A: Take a day off. I might not be able to take a long vacation right now, we're just really in the trenches. But, I can delegate enough to take a day off. I take my weekends off, but if I really need something in the middle of the week, I can delegate to other people and shut down for a day and just give myself a break. Again, it might mean going for a hike or treating myself to a lunch date with my daughters. Giving myself space and permission to take care of myself and put my own personal needs ahead of work for a moment in time, is refreshing enough that I can then come back to it the next day with a clear mind and with an enthusiastic outlook to get back into the trenches.
A: You can feel when you start really running down. And if your battery gets too empty, it's just too difficult to recharge. But, if you're queued enough to realize like, "Oh, I feel this coming on. It's time to refocus my energy and it's time to give myself permission to just treat myself kindly." I try to fend that off before it gets to the point where it's like, "This feels like an emergency."
A: Well, it's been very interesting because, as I said, we launched in Idaho and in Utah in April, which was right at the peak of the COVID food hoarding issue. All of the meat processors and commercial meat processors were shutting down because of COVID infections. We don't work with large commercial meat processors, we work with small, family-run, local butchers and food processors. So we still had access to butchering, which meant that our customers had access to clean, pasture-raised proteins through us. Unlimited access, when they couldn't get it through their normal grocery store food supply chains. So it was really interesting to see because we're trying to determine consumer behavior and it was just bizarre COVID-related food hoarding. And we're still in that mode. At least some people still are, the shortages are fresh in people's minds.
It's one thing when it's toilet paper, but when it comes down to feeding your family and not being able to access enough protein to put dinner on the table for the entire family, that becomes a different level of awareness and concern. So, it's been beneficial, because people really came to understand pretty quickly, "Where's my food coming from? Who is processing it? Who is handling it?" And so they were seeking out local food sources. Also people didn't want or couldn't go to grocery stores or farmers markets. Farmers markets were closing down or operating on revised schedules.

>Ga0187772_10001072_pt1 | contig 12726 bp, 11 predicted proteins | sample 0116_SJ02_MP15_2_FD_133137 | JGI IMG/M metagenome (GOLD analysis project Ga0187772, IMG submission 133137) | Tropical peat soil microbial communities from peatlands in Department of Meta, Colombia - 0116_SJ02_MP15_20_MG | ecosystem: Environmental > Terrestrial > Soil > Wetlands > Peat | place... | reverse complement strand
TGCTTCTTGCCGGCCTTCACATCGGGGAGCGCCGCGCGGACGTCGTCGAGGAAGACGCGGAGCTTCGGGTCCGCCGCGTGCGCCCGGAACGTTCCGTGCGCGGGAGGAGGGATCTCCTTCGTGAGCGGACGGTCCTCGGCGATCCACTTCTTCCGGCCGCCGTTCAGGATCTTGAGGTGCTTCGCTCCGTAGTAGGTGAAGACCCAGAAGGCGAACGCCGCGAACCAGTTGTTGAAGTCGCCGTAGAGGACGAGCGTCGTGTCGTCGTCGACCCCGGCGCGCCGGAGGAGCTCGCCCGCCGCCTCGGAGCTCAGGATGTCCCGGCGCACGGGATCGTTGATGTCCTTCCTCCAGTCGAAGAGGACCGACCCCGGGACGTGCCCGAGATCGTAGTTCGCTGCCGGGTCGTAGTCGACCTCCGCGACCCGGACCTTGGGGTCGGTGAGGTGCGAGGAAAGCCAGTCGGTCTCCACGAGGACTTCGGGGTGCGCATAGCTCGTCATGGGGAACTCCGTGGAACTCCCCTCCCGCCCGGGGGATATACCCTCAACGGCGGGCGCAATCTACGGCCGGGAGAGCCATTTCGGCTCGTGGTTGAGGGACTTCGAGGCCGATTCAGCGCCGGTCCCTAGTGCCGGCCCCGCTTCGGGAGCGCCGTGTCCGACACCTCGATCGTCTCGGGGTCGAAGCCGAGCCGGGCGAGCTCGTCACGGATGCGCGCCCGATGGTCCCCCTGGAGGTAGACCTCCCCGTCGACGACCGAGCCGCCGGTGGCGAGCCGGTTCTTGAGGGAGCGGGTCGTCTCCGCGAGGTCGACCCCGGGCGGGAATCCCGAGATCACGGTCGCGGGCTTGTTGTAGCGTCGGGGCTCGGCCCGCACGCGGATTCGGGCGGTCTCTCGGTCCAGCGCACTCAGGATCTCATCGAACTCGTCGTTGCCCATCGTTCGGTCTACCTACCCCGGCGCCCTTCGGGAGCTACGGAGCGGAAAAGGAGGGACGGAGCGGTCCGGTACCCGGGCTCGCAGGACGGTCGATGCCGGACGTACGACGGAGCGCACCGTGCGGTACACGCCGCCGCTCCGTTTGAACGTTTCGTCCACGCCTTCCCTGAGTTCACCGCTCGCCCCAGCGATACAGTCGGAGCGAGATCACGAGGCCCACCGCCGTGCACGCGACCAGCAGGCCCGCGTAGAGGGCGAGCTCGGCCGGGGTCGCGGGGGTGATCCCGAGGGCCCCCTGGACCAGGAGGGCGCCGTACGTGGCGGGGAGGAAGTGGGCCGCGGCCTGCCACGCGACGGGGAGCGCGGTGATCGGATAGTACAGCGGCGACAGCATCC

And because we deliver straight from our farm to our customers' houses, we do everything ourselves. We grow it. We harvest it. We process it. We package it and we deliver it. We don't outsource anything. And our deliveries are no-contact deliveries. So we leave a bag of a person's order at their door. They receive a text message from us with a picture of their order at their door, and that's it. So the timing was ideal and helped us gain access to a different customer base than we would normally. I believe that they are really, really happy with the quality of our product and the quality of our service. We're just so excited that we get to continue providing this to them all year.
A: Well, we're really excited to be looking into expanding onto farm properties and hyperlocal farms in other parts of the country. So the goal is to allow customers from all over to have access to this food. We don't ship. We want everything to be local. We want it to be grown on our local farm. We want it to be harvested by our local team. We want it to be delivered by our local delivery drivers. Also, produce that is harvested loses 30% of its nutritional density within three days of being harvested. So if you think about what that means for produce that you buy at the grocery store that's been sitting on the shelf for weeks, and then from there it was transported however long before that. It was harvested underripe. So it's really important to us to deliver nutrient-dense produce, which means it has to be local, so that we can harvest it super-ripe, and get it immediately to our customers' doors, often within 24 hours of harvesting. So that they're getting the most nutritional density out of their food. We’re really excited. Pending future investor funding, we’re looking into other hyperlocal farms to bring Kristin’s Farm Stand into other areas of the country.
A: We talked a lot about balance, and the ability to shut down. And as much as I understand those lessons and I've learned those lessons, I also know there's a lot of ways that other women manage that and juggle that, that I may not necessarily know about yet. That’s the biggest benefit of tapping into a network of other like-minded business owners. Learning about how they balance a very passionate and exciting work life, without letting it overcome everything and become your entire life.